Third, social media has been a critical source of information about the Syrian conflict. A number of reporters and bloggers have made an effective specialty of parsing, verifying and contextualizing social media postings, notably British blogger Eliot Higgins (a.k.a. “Brown Moses ”), who has received much acclaim for his groundbreaking reports.
Such approaches are useful, but little can substitute for on-the-ground reporting. If and when conditions allow, newsrooms should deploy only staffers or fully supported and seasoned freelancers to cover the Syrian conflict. News organizations must obviously take responsibility for their Syrian contributors as well — providing training on personal security as well as information security — but here the calculation is different. Everyone living in Syria, particularly in areas under Islamic State control, takes risks just to survive, and the decision of brave Syrians to put their lives on the line in the cause of providing news to the world should be respected.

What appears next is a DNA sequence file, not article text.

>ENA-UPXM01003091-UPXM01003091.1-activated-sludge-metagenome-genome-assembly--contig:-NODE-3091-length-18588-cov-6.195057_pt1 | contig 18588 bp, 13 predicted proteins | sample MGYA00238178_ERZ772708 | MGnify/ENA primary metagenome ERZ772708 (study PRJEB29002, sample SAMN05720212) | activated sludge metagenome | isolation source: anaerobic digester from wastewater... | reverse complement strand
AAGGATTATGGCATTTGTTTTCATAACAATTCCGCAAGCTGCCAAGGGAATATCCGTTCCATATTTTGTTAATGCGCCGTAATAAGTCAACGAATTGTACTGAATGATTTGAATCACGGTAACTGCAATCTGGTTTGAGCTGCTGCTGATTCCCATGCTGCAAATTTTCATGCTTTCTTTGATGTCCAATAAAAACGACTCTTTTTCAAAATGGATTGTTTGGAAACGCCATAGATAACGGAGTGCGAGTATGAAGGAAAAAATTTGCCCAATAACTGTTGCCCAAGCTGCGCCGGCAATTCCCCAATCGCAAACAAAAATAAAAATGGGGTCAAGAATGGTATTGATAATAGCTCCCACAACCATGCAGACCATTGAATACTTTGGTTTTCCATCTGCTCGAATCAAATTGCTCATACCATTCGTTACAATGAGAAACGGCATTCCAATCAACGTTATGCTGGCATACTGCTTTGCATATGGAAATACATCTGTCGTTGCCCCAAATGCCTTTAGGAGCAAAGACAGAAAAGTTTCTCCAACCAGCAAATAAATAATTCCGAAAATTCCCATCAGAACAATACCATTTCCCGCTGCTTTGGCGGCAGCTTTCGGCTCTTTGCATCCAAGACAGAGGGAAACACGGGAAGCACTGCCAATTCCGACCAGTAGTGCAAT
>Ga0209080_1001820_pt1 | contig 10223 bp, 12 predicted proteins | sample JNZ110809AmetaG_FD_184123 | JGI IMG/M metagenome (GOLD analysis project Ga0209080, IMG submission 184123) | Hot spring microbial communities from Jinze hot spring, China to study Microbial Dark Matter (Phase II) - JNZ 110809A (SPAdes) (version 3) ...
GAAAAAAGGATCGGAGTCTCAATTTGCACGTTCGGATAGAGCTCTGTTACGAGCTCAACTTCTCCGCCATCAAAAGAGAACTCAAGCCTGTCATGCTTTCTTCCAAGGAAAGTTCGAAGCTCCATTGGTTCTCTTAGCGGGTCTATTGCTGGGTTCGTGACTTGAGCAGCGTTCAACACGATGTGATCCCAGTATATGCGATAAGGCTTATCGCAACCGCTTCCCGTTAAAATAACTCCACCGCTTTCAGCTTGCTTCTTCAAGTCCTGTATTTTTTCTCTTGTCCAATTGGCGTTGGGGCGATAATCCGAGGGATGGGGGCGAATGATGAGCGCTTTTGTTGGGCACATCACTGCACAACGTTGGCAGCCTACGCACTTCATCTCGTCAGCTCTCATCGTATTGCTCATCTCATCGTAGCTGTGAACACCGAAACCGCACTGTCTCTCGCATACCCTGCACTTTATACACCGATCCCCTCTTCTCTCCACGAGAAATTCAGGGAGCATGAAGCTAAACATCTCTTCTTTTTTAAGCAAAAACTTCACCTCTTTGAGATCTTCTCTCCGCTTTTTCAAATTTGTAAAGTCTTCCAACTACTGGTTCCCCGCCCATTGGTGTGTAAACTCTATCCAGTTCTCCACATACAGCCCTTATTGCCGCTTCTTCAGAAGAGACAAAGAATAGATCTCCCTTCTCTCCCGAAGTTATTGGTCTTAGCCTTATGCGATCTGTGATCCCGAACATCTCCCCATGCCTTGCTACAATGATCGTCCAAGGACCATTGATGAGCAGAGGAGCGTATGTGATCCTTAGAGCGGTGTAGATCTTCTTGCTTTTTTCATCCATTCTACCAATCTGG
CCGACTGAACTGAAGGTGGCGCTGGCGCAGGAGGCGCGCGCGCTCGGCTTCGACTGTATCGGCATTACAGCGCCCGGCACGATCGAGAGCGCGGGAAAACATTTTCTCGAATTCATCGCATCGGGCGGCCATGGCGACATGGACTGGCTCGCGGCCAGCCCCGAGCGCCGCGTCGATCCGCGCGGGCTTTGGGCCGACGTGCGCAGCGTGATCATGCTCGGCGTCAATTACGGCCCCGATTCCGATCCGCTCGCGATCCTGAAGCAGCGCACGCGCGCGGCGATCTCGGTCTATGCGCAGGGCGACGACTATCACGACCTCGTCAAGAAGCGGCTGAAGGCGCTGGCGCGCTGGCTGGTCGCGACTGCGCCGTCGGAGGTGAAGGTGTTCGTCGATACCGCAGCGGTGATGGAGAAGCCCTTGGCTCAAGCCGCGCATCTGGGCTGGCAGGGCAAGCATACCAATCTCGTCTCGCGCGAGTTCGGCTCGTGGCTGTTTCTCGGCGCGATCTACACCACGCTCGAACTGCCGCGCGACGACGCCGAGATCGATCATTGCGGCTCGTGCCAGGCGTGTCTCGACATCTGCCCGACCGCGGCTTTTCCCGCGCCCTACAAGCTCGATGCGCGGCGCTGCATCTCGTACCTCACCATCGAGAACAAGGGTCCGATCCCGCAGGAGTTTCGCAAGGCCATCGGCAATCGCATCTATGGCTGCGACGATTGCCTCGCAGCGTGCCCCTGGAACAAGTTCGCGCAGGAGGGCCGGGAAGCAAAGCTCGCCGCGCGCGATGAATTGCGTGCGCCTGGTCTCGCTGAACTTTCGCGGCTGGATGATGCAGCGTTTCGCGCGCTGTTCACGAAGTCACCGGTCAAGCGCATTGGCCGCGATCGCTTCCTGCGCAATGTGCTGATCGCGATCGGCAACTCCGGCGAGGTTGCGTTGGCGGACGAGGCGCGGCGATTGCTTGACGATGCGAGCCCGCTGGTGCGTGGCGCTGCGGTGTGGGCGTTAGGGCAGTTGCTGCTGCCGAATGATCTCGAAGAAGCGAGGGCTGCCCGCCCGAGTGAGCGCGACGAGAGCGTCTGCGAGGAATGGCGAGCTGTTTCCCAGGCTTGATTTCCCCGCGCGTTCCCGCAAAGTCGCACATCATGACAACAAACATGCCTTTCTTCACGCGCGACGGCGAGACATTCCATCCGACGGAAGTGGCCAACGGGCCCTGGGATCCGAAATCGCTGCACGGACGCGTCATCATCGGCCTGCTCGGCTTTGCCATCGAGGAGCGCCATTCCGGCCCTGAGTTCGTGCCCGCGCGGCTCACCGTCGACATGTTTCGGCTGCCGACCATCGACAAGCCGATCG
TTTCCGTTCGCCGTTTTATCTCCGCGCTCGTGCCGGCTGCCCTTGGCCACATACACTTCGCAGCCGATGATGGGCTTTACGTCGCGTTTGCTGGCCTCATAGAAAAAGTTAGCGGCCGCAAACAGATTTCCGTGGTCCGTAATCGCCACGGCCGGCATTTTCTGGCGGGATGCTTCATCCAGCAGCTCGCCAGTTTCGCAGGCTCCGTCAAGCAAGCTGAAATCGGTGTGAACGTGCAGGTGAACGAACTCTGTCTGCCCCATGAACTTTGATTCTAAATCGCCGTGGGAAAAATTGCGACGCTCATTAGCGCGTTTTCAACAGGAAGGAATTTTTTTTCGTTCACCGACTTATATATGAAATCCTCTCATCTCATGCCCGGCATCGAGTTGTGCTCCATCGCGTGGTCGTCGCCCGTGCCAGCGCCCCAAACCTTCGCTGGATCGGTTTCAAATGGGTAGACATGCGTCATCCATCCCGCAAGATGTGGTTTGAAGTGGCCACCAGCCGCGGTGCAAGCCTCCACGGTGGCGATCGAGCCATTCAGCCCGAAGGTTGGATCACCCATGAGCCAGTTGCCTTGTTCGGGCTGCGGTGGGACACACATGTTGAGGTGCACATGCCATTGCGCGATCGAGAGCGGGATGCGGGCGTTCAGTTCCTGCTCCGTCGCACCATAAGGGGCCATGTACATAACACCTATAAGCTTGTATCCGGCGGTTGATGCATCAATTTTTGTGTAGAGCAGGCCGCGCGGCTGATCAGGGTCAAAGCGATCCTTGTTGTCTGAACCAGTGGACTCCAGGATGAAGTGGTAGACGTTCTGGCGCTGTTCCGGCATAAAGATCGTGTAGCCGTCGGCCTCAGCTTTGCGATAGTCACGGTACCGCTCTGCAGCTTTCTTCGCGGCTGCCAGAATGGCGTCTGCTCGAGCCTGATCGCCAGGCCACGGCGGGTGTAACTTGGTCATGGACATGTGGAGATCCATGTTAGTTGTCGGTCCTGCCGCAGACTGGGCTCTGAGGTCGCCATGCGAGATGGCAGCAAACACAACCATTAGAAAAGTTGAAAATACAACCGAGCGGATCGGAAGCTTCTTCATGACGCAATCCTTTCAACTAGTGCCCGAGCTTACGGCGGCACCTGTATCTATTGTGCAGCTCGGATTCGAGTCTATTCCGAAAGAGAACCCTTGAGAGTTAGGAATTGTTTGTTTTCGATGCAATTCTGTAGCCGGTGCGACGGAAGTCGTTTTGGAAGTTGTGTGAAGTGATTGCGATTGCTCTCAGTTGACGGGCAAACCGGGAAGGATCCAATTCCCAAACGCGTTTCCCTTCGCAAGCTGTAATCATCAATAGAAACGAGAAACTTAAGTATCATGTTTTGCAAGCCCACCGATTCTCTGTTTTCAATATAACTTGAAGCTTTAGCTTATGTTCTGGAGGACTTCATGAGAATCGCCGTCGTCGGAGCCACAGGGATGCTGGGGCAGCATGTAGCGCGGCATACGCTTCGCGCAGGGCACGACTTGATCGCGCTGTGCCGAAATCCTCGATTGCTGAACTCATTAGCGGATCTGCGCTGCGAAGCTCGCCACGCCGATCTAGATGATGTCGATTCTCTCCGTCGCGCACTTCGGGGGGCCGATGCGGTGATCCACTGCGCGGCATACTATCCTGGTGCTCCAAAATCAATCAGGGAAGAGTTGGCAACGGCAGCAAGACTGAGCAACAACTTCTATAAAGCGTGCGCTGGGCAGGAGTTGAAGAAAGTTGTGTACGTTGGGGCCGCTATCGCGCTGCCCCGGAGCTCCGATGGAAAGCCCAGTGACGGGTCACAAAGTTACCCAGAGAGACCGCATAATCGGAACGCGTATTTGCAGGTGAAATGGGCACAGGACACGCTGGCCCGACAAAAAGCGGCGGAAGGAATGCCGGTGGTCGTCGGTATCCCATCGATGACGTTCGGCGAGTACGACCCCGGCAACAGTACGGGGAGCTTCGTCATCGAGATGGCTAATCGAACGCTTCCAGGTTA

VICE News sent a film crew to embed with Islamic State fighters and in August released a 40-minute documentary. It makes no pretense of balance. It presents the conflict from the perspective of the militants. And it has been viewed on YouTube more than 4 million times.
This approach has been criticized by some more-traditional journalists, who say it risks glorifying the Islamic State. At a recent panel discussion at New York University, the New York Times’ Amy O’Leary suggested that the documentary could be viewed as propaganda and asked VICE News editor Jason Mojica what conditions were agreed upon with the terrorist group to gain such access. Mojica said there was “no collusion” but refused to specify any conditions.
I wish VICE editors would be more forthcoming about the circumstances under which the documentary project was undertaken and whether the Islamic State had the opportunity to review or censor footage in an effort to advance its agenda. But given the dearth of information about this war, I’m glad the documentary was made.
This challenge is not unique to VICE News. When information is at a premium, how can journalists ensure that they are not used to advance Islamic State propaganda and, therefore, Islamic State objectives?